Fannie’s Flirtations: Etiquette, Reality, and the Age of Choice

Sue Lynn McDaniel, Western Kentucky University

Document Type Article

Originally published as: Sue Lynn McGuire, “Fannie’s Flirtations: Etiquette, Reality, and the Age of Choice,” Register of the Kentucky Historical Society (Winter 1995), 43-78. Reprinted with permission. Illustrations from the Deparment of Library Special Collections, Western Kentucky University and used with permission.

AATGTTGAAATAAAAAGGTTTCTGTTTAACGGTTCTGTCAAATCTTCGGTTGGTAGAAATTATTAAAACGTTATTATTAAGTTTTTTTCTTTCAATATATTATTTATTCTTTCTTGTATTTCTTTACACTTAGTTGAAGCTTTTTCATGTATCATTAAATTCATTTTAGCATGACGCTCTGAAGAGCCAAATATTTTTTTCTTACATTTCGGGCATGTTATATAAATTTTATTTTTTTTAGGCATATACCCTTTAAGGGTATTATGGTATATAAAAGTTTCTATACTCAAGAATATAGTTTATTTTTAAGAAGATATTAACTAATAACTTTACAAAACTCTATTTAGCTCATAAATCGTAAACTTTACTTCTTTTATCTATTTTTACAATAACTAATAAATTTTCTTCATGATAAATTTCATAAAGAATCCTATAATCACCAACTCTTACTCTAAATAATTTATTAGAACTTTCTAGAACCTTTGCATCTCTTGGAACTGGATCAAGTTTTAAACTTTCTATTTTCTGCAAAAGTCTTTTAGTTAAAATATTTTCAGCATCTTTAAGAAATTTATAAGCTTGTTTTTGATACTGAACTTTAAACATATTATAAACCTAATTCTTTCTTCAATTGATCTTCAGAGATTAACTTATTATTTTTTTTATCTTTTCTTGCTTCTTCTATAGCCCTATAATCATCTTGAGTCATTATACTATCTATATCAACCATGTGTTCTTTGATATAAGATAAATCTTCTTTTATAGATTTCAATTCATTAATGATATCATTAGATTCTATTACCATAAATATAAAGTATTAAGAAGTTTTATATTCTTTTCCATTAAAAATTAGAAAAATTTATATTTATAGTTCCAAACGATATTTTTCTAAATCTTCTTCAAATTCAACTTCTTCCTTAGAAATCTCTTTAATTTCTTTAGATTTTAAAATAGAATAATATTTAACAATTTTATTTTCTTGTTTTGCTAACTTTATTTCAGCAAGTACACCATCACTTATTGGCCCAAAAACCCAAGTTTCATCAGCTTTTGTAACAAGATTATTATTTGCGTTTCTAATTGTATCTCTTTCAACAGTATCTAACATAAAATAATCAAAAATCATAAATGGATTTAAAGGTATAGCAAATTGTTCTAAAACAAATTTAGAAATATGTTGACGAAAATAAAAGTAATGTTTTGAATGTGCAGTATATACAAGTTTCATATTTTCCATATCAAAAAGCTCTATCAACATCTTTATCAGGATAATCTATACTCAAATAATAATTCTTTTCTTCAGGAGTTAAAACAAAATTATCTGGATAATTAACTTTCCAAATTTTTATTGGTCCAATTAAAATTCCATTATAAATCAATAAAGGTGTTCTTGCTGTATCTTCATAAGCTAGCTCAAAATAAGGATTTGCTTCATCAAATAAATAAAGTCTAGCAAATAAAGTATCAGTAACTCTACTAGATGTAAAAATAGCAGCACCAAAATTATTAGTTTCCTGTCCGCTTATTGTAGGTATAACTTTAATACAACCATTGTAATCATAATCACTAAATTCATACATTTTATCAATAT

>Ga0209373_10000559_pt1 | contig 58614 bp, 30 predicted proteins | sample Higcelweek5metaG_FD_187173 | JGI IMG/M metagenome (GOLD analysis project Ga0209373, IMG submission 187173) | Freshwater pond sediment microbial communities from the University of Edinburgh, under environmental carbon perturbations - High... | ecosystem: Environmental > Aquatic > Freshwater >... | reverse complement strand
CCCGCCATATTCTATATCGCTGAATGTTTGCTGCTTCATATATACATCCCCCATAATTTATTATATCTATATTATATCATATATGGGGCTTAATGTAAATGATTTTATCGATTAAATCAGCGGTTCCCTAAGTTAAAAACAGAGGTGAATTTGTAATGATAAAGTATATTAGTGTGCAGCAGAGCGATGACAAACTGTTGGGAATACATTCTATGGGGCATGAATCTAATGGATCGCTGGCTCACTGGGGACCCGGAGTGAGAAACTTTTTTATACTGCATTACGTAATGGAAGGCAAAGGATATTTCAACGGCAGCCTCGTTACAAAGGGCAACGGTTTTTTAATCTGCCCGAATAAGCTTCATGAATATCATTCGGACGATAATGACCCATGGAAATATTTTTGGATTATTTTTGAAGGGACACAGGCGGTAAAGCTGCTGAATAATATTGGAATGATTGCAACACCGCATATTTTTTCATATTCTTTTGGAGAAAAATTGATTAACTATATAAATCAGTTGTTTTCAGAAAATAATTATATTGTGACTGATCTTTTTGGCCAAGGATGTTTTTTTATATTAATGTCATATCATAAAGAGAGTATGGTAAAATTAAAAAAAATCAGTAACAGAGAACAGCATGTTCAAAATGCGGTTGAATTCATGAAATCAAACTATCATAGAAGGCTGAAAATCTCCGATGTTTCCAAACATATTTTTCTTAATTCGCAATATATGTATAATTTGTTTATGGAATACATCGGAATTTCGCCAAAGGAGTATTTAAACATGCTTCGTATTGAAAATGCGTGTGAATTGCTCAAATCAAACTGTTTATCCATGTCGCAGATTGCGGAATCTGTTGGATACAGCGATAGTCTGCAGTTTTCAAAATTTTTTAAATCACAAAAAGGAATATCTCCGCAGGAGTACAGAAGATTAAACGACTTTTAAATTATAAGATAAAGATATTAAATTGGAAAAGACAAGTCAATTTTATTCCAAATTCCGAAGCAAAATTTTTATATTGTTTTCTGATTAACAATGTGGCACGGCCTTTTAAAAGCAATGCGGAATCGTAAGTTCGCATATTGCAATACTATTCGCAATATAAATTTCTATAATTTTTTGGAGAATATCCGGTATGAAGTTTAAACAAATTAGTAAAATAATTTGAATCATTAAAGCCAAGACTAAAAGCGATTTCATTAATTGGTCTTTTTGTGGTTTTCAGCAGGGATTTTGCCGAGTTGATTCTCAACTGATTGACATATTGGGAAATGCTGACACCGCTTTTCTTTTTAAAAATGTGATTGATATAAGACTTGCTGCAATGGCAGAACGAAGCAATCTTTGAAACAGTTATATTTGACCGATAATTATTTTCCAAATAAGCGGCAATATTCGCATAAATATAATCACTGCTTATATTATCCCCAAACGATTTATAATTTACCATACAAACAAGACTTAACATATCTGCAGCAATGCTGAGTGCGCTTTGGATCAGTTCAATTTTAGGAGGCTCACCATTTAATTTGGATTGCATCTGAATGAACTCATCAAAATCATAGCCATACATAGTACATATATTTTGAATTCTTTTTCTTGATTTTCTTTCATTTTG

The 1890s were, for bright young females, an age of choice. Despite admonitions that flirting would ruin their reputations, many south central Kentucky adolescents enjoyed courtship rituals and remained highly respected in their communities. For every Charlotte Perkins Gilman with a mission set on advancing the status of women within our society, numerous females existed simply to enjoy life’s fullness and frivolity. Fannie Morton Bryan’s life story, as told through her diaries and newspaper accounts, gives readers a glimpse of the many rather than the few, the fun-loving rather than the serious-minded, and the old maid flirt in the largest American generation of unwed females between 1835 and 1980.